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How to remove a Dork disc
#1
Hello everyone. Now I know what a dork disc is. But how do I remove it? Smile) With scissors? With a sharp knife? I have tender girl hands and I don't want to injure them on those sharp cogs or other edges.
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#2
(10-18-2020, 06:43 PM)Megster Wrote:  Hello everyone. Now I know what a dork disc is. But how do I remove it? Smile) With scissors? With a sharp knife? I have tender girl hands and I don't want to injure them on those sharp cogs or other edges.

Hey Megster,

The way to remove that disc is to remove the freewheel/gear cluster from the hub, or remove the cassette from the freehub (either of which require a removal tool specific to your hub, after which the disc will slide off (maybe unscrew). If it is a plastic one (without a metal center ring ) you may be able to "cut it out" from the rear hub. Never tried it so good luck if that is what you try. Technically if your rear derailleur is equipped with limiter screws (newer than 1960/1970 or so) and properly set -up you don't need the "spoke protection disc" since the derailleur will not be able to travel into the path of the spokes.. That disc primarily served a purpose on older shifting systems which had no means of stopping the shifting mechanism from interfering with the spokes. My 1930's bike requires one (it's missing!) as do many derailleur type bikes prior to the 60's. I never understood why these continue to be put on bikes even though they are not needed; but mistakes have happened (improper adjustment by: assemblers, shop mechanics, and/or owners) and I'm sure that they've saved people from damage and injuries even today. Like anything that moves you down the road, it is incumbent upon the user to familiarize themselves with their equipment and verify proper working order before riding/driving, etc,

Removal of the disc is a less than five minute job at a bike shop so you may want to save your self some time and effort. I can't see a shop charging very much (if anything) to do this work. I know that if you brought it to me I'd do it for free in hope that you'd provide future business to my shop. It's always nice to have a customer say, "Hey I need a spare tube, and by the way can you do this for me?" Letting the shop know you plan on spending a little at the start might get you some complimentary service in the end!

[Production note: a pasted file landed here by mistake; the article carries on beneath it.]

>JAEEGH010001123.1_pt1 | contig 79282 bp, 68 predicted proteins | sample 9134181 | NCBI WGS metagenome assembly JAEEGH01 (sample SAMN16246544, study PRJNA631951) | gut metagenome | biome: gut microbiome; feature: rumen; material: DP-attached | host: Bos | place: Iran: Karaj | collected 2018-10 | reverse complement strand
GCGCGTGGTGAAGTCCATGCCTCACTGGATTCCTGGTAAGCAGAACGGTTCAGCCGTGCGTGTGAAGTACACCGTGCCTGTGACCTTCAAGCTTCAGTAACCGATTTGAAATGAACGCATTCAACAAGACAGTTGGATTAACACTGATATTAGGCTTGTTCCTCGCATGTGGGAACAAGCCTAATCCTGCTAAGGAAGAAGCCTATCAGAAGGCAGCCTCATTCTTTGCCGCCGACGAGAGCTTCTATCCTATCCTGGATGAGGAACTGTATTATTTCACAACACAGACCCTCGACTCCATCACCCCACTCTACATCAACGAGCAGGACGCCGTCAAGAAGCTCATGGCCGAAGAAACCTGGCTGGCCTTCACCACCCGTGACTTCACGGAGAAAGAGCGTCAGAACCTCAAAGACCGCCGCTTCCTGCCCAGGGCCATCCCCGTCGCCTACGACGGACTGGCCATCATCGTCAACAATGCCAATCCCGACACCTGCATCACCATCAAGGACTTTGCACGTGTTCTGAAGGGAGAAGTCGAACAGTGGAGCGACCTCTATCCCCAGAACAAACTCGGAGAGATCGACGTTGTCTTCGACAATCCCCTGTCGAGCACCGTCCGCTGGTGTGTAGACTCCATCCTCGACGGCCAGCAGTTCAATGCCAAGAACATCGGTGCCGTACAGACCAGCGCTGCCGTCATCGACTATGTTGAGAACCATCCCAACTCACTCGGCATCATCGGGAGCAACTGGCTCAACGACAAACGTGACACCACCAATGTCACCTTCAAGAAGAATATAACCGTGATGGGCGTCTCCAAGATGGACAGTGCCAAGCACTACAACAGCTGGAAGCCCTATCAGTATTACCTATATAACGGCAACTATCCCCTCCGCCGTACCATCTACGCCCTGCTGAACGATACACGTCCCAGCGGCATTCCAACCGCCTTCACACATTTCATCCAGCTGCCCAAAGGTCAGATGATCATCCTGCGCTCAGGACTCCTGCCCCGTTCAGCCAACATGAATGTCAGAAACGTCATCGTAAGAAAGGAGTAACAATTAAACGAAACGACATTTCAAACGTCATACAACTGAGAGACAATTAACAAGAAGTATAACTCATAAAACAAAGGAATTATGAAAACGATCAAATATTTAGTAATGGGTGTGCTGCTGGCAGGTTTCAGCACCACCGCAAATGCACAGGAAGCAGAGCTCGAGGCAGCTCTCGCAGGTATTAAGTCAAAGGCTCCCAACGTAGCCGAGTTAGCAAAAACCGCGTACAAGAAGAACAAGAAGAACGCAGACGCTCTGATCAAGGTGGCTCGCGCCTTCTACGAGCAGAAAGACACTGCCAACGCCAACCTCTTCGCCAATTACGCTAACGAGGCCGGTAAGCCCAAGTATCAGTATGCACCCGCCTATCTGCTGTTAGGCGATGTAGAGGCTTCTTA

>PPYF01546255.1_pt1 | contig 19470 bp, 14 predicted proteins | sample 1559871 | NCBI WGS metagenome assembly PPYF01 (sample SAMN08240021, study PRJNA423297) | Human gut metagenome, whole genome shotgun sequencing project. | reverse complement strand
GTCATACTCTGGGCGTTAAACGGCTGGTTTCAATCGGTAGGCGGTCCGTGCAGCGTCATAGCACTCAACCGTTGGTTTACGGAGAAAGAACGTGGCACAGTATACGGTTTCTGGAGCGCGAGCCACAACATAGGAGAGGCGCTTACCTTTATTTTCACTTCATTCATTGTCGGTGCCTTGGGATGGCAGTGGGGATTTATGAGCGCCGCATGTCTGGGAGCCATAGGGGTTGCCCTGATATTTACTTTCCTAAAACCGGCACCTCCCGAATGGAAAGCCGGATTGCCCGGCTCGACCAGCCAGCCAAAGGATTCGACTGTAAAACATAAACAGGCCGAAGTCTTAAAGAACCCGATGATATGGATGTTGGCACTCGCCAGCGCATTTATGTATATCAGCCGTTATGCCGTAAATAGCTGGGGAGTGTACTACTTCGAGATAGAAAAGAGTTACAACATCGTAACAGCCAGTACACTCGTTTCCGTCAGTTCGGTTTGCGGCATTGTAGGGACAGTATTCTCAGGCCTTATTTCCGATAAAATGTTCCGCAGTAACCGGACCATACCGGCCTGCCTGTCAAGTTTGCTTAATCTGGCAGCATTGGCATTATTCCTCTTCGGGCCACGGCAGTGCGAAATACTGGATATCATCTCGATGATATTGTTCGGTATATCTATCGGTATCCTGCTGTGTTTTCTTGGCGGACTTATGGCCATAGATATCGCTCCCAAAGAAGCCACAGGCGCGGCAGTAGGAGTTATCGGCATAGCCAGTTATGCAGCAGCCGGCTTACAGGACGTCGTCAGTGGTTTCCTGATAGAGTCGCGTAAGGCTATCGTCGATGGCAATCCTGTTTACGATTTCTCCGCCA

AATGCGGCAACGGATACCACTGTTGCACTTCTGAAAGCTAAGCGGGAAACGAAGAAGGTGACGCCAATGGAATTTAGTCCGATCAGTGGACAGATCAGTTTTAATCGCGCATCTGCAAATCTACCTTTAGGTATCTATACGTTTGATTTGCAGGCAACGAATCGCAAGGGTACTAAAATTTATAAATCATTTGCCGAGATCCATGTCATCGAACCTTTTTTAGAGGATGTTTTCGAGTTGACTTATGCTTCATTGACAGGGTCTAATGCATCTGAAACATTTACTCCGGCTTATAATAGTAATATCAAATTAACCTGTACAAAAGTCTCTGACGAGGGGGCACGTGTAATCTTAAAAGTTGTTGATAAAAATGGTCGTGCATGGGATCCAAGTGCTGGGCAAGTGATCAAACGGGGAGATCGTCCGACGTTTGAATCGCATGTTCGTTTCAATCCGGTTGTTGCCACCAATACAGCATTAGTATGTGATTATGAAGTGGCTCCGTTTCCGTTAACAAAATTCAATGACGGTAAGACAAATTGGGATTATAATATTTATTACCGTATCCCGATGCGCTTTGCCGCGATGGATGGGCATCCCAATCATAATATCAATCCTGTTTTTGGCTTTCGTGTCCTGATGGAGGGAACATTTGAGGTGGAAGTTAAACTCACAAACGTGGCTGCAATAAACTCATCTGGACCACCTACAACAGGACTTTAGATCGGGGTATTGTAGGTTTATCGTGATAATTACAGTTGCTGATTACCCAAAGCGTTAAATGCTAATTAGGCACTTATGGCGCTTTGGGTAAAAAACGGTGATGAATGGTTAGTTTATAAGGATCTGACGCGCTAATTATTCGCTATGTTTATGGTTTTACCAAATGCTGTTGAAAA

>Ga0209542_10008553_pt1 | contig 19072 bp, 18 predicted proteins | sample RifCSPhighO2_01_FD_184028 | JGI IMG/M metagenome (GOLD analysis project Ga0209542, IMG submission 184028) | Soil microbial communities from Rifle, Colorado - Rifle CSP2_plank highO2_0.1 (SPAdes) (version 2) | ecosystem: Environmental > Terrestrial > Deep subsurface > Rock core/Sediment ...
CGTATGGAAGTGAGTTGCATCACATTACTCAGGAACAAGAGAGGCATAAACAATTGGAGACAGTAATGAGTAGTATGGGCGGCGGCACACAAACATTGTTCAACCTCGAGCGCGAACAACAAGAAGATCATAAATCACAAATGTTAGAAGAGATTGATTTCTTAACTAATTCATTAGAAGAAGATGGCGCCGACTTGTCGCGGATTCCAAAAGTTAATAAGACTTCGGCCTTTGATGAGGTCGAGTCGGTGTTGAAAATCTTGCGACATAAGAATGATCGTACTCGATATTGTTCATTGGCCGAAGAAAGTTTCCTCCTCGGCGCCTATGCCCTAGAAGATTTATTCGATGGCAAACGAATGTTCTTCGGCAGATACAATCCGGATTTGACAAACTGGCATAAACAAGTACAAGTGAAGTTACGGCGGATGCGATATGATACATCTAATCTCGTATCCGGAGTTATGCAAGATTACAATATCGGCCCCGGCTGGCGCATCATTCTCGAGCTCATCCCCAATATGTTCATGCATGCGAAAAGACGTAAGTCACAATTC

Take care,
Jesper

"I am become Death, the destroyer of bicycles." NJS
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#3
If you have a blow torch ... Big Grin

https://www.youtube.com/watch?v=w7KP39gUcEo
"Carbon is faster"
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#4
(10-19-2020, 12:50 AM)Jesper Wrote:  
(10-18-2020, 06:43 PM)Megster Wrote:  Hello everyone. Now I know what a dork disc is. But how do I remove it? Smile) With scissors? With a sharp knife? I have tender girl hands and I don't want to injure them on those sharp cogs or other edges.

Hey Megster,

The way to remove that disc is to remove the freewheel/gear cluster from the hub, or remove the cassette from the freehub (either of which require a removal tool specific to your hub, after which the disc will slide off (maybe unscrew). If it is a plastic one (without a metal center ring ) you may be able to "cut it out" from the rear hub. Never tried it so good luck if that is what you try. Technically if your rear derailleur is equipped with limiter screws (newer than 1960/1970 or so) and properly set -up you don't need the "spoke protection disc" since the derailleur will not be able to travel into the path of the spokes.. That disc primarily served a purpose on older shifting systems which had no means of stopping the shifting mechanism from interfering with the spokes. My 1930's bike requires one (it's missing!) as do many derailleur type bikes prior to the 60's. I never understood why these continue to be put on bikes even though they are not needed; but mistakes have happened (improper adjustment by: assemblers, shop mechanics, and/or owners) and I'm sure that they've saved people from damage and injuries even today. Like anything that moves you down the road, it is incumbent upon the user to familiarize themselves with their equipment and verify proper working order before riding/driving, etc,

Removal of the disc is a less than five minute job at a bike shop so you may want to save your self some time and effort. I can't see a shop charging very much (if anything) to do this work. I know that if you brought it to me I'd do it for free in hope that you'd provide future business to my shop. It's always nice to have a customer say, "Hey I need a spare tube, and by the way can you do this for me?" Letting the shop know you plan on spending a little at the start might get you some complimentary service in the end!


Thank youuu! Smile I will have to take it to a bike shop ... just in case.
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#5
i personally did it with a sharp kitchen knife
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